UCFAA attorneys objected and the judge agreed, telling Yerrid to move on.
O'Leary testified he saw Plancher stumble, but it wasn't a "stress or disorder to me." He said a lot of players stumble on the football field and it wasn't a cause for concerned.
Yerrid said, "Coach O'Leary, young athletes don't die a lot on the football field."
O'Leary said, "No, they don't."
UCFAA attorneys objected. The judge agreed and asked the jury to disregard the question.
Yerrid asked O'Leary how many times team completed the obstacle course near the end of the workout. He said he initially thought the team had done it once, but he said he spoke with his staff and learned the team did it twice.
O'Leary answered a few more questions about the workout, but Yerrid asked him not to go through the entire workout in detail. Yerrid assured him the UCFAA attorneys would ask him about it later.
The coach said he was talking with his staff when he saw players helping carry Plancher out of the fieldhouse.
O'Leary said he asked Jackson what was happening and Jackson responded, "dehydration." The coach said Plancher looked like many dehydrated players he had seen in the past.
The coach said he asked Plancher whether he had breakfast that morning. O'Leary said Plancher had a water bottle in his mouth and later was being treated by Jackson on a bench outside, so Plancher never responded.
Yerrid asked O'Leary what Plancher looked like while players assisted him on the bench. "I looked down," O'Leary said. "I saw open eyes."
Yerrid asked if Plancher's "appearance looked good."
O'Leary responded, "I looked at it as an athlete when an athlete was struggling."
Yerrid asked if Plancher could sit without assistance on the bench outside and the coach said he couldn't recall "if he was leaning on someone over there."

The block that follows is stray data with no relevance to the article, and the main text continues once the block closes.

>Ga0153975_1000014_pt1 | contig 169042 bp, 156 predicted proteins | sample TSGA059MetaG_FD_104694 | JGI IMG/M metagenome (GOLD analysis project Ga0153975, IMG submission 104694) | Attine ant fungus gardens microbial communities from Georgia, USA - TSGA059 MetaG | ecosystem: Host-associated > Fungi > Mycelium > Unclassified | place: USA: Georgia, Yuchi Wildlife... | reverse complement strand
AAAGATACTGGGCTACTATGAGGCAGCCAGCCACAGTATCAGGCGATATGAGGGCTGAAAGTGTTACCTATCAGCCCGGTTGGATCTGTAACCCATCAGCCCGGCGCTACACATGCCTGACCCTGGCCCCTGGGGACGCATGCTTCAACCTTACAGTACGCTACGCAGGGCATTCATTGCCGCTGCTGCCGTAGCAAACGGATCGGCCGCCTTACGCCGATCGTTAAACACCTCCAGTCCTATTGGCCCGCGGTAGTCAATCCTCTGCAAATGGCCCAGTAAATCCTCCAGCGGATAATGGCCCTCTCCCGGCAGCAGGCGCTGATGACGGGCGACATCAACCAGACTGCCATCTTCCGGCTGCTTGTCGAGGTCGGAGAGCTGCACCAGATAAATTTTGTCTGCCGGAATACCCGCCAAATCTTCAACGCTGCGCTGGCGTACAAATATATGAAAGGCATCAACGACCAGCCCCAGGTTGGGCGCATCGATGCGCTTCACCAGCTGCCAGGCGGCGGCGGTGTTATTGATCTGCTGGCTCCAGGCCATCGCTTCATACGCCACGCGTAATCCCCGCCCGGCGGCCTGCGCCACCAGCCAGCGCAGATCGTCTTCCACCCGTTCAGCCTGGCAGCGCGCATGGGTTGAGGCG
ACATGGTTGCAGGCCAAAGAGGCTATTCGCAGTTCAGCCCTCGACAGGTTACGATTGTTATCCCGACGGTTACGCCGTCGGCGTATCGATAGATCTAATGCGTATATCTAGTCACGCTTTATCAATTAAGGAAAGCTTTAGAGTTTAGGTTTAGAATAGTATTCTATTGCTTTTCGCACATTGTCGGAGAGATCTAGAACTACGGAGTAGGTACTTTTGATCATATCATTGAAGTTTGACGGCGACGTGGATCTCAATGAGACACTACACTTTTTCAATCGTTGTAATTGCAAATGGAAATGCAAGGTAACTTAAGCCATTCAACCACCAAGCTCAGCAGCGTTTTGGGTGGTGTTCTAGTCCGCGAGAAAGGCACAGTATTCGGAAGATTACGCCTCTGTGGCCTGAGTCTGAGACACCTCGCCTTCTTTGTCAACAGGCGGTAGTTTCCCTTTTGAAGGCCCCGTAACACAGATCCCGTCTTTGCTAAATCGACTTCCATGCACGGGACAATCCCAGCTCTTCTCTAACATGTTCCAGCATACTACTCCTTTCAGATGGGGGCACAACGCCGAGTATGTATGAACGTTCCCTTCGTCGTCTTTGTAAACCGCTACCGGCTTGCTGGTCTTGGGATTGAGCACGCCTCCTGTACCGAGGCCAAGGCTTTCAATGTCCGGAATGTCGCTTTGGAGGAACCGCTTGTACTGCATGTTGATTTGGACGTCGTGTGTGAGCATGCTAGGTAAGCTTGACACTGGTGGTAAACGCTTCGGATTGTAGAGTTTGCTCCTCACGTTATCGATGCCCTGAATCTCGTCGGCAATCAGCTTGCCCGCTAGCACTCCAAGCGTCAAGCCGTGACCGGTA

Yerrid asked if Jackson had water and was "administering hydration inside the fieldhouse. O'Leary responded, "yes."
Yerrid asked if Jackson would be in the best position to answer where he gave Plancher water and O'Leary said "yes."
The attorney then asked O'Leary about Manny Messengeur, a former car salesman and booster who was hired to serve as O'Leary's special assistant. O'Leary said they are friends and Messengeur oversees letterman activities.
Yerrid asked whether O'Leary instructed players what to say during sworn statements they gave the school's attorney shortly after Plancher's death. O'Leary responded, "No, I did not."
Davis, one of the former players who testified this week, told jurors O'Leary discouraged players from speaking in detail and told them they could not trust anyone besides their teammates and coaches. Davis said he did not provide as many details about the workout during his sworn statement for UCF attorneys because Messengeur was in the room and he was worried everything he said would relayed to O'Leary.
The coach said Messengeur was in the room when players gave their sworn statements because he was responsible for rounding up the players for the interviews and he knew them.